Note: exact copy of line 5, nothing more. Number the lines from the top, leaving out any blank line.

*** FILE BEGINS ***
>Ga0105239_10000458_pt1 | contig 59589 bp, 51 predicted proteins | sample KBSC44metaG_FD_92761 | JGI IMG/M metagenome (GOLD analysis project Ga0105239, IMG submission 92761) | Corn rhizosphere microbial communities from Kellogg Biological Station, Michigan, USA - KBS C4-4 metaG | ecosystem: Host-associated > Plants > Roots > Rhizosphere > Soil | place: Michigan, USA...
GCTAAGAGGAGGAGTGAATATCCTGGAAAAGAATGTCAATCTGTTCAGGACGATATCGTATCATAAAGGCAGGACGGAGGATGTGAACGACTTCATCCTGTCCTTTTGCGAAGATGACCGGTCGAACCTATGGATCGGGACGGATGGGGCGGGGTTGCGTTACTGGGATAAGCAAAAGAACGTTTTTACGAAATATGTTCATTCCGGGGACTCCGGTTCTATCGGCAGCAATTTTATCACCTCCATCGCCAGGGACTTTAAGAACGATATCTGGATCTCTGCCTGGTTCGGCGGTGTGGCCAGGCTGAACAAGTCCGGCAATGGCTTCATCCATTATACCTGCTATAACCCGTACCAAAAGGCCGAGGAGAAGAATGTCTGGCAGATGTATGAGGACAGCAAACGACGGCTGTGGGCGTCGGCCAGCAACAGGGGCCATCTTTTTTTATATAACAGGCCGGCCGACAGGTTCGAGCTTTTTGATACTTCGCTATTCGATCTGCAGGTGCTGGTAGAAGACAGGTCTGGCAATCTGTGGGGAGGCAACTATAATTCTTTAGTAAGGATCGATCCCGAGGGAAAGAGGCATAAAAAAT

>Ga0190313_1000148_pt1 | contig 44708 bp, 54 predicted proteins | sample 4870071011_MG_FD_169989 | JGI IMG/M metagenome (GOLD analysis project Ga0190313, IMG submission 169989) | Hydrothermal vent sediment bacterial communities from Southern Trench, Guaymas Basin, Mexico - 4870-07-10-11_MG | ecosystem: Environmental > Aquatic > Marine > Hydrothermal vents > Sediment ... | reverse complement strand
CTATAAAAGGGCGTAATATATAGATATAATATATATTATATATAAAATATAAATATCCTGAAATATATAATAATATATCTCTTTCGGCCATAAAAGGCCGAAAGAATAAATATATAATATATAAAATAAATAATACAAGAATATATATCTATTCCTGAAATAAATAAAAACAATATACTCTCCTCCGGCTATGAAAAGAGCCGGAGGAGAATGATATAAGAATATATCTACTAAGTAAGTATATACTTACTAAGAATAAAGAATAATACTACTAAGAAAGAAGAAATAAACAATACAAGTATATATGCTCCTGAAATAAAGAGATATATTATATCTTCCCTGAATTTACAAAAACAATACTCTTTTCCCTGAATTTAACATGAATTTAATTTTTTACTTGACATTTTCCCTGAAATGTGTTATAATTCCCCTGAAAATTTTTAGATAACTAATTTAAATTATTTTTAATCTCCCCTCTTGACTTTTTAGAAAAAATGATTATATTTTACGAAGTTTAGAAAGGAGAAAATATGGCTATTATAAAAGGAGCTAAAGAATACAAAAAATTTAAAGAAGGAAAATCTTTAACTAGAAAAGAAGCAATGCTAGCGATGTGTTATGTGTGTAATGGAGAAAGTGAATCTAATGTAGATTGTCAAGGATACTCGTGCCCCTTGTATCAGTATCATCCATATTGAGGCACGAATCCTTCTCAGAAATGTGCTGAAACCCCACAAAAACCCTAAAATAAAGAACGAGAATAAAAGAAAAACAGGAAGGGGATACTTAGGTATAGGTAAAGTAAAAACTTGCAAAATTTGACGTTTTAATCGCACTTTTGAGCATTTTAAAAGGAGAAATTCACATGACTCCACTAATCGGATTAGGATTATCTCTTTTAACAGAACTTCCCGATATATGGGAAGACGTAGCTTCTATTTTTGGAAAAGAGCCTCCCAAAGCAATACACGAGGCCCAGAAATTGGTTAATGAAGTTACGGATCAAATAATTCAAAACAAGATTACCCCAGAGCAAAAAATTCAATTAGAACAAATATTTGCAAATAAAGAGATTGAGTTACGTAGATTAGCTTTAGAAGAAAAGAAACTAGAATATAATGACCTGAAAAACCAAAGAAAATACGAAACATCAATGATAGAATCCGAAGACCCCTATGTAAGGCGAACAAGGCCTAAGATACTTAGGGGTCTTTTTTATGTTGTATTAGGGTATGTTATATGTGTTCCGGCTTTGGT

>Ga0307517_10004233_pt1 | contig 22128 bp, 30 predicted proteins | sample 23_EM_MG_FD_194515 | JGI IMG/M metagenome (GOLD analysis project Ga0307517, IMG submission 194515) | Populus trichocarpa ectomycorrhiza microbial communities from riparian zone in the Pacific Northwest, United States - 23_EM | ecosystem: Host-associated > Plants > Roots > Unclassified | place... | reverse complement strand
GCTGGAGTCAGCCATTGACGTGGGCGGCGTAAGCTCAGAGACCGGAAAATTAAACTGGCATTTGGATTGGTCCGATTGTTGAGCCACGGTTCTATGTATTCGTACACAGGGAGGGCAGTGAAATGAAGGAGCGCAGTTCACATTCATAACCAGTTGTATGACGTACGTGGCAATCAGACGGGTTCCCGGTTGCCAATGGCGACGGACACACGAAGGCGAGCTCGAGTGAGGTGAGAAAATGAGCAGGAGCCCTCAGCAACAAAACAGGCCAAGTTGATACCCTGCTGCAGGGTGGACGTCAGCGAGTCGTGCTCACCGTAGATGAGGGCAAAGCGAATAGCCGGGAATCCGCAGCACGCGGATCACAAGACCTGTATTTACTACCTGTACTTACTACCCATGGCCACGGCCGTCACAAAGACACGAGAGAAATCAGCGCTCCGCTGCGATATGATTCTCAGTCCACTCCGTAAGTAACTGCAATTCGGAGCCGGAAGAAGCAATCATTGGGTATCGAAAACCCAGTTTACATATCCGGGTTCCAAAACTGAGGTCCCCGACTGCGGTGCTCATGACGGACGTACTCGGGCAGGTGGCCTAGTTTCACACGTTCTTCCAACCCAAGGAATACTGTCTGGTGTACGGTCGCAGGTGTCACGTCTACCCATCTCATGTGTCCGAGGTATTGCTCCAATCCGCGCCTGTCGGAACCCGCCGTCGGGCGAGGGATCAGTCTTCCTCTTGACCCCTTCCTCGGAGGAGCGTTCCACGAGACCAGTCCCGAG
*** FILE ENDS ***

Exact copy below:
>Ga0307517_10004233_pt1 | contig 22128 bp, 30 predicted proteins | sample 23_EM_MG_FD_194515 | JGI IMG/M metagenome (GOLD analysis project Ga0307517, IMG submission 194515) | Populus trichocarpa ectomycorrhiza microbial communities from riparian zone in the Pacific Northwest, United States - 23_EM | ecosystem: Host-associated > Plants > Roots > Unclassified | place... | reverse complement strand